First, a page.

English Poems Index
I stood tip-toe upon a little hill. :
1 stood tip-toe upon, a little hill,
The air was cooling, and so very still,
That the sweet buds which with a modest pride
Bull droopingly, in slanting curve aside,
Their, scantly leaved, and finely tapering stems,
Had not yet lost those starry diadems
Caught from the early sobbing of the morn.
The clouds were pure and white as flocks new shorn,
And fresh from the clear brook; sweetly they slept
On the blue fields of heaven, and then there crept
A little noiseless noise among the leaves,
Born of the very sigh that silence heaves :
For not the faintest motion could be seen
Of all the shades that slanted o'er the green.
There was wide wand'ring for the greediest eye,
To peer about upon variety;
Far round the horizon's crystal air to skim,
And trace the dwindled edgings of its brim;
To picture out the quaint, and curious bending
Of a fresh woodland alley, never ending;
Or by the bowery clefts, and leafy shelves,
Guess where the jaunty streams refresh themselves.
I gazed awhile, and felt as light, and free
As though the fanning wings of Mercury
Had played upon my heels: I was light-hearted,
And many pleasures to my vision started;
So I straightway began to pluck a posed
Of luxuries bright, milky, soft and rosy.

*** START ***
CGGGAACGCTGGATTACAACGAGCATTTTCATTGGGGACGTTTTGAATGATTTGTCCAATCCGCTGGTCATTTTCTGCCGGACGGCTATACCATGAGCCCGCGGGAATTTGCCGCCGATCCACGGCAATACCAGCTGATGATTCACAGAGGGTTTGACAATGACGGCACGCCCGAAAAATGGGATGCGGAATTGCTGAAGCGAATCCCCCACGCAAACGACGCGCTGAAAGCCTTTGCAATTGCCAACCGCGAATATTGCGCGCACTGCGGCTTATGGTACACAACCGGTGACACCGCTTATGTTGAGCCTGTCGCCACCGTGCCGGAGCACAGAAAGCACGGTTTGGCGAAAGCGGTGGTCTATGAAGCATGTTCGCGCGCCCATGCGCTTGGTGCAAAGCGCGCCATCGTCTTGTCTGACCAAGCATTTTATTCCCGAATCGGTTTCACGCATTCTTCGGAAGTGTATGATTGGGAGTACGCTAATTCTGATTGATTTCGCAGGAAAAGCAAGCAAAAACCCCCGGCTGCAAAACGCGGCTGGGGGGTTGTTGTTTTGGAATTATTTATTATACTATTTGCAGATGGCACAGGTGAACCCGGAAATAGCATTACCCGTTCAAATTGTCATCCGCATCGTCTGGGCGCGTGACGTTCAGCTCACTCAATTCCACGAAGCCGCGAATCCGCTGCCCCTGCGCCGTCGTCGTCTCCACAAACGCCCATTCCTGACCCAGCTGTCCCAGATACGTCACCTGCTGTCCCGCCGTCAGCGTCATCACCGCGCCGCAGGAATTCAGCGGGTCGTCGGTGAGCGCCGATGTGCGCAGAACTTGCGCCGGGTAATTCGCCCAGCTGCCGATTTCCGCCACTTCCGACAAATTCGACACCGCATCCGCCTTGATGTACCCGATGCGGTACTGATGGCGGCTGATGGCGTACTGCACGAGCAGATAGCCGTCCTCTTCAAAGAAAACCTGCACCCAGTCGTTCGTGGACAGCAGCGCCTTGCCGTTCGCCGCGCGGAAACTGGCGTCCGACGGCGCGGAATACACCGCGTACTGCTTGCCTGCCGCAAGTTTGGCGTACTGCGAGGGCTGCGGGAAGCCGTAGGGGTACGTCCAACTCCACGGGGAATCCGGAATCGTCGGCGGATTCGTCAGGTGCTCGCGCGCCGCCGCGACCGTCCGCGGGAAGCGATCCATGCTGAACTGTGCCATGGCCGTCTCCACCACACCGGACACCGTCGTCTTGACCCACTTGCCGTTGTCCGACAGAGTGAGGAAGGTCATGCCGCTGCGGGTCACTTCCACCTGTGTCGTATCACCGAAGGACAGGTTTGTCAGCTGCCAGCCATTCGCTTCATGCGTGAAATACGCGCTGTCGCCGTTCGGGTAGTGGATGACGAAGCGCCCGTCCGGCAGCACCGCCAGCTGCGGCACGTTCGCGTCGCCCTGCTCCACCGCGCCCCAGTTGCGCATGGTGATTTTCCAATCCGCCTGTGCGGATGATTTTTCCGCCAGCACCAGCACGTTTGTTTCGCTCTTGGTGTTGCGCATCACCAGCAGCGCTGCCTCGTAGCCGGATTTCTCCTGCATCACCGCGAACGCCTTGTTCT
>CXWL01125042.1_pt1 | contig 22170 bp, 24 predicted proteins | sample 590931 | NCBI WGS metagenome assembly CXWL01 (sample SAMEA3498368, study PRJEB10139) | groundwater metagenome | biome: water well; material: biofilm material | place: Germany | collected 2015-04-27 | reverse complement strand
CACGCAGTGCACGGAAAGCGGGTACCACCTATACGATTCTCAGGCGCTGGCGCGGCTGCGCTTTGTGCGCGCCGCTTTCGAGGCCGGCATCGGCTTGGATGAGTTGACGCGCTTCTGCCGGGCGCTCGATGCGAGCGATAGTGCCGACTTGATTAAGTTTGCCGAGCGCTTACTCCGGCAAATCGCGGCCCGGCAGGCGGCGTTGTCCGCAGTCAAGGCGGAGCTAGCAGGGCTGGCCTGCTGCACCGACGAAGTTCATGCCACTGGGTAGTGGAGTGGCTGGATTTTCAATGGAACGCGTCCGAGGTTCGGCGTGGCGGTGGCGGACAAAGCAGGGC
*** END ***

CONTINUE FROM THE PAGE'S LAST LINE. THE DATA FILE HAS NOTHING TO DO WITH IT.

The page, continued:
About The Poet :
John Keats (1795-1821) is considered to be among the greatest of English poets. The son of a livery stable keeper, Keats attended school at Enfield England. At the age of sixteen he was apprenticed to a surgeon. Keats gave up surgery to write poetry. His first volume of poems appeared in 1817. It included I stood tip-toe upon a little hill, Sleep and Poetry and the famous sonnet On First Looking into Chapman's Homer'. In the selected poem (which is the first part of a much longer poem) we get a good idea of Keats' love for nature, and his knowledge of it at first hand.
Words to Know :
: shady and leafy like a shelter
: crowning distinction or glory or jewelled headband
: The Roman god who acted as a messenger between humans and gods. Mercury was said to have winged feet and flew swiftly from place to place, even to carry dreams to sleeping humans.
: posy : a bunch of flowers
: strange or unusual especially in a pleasing or interesting way
: scantily : deficient or barely sufficient
: past participle of shear and having had something (hair, fleece) cut or removed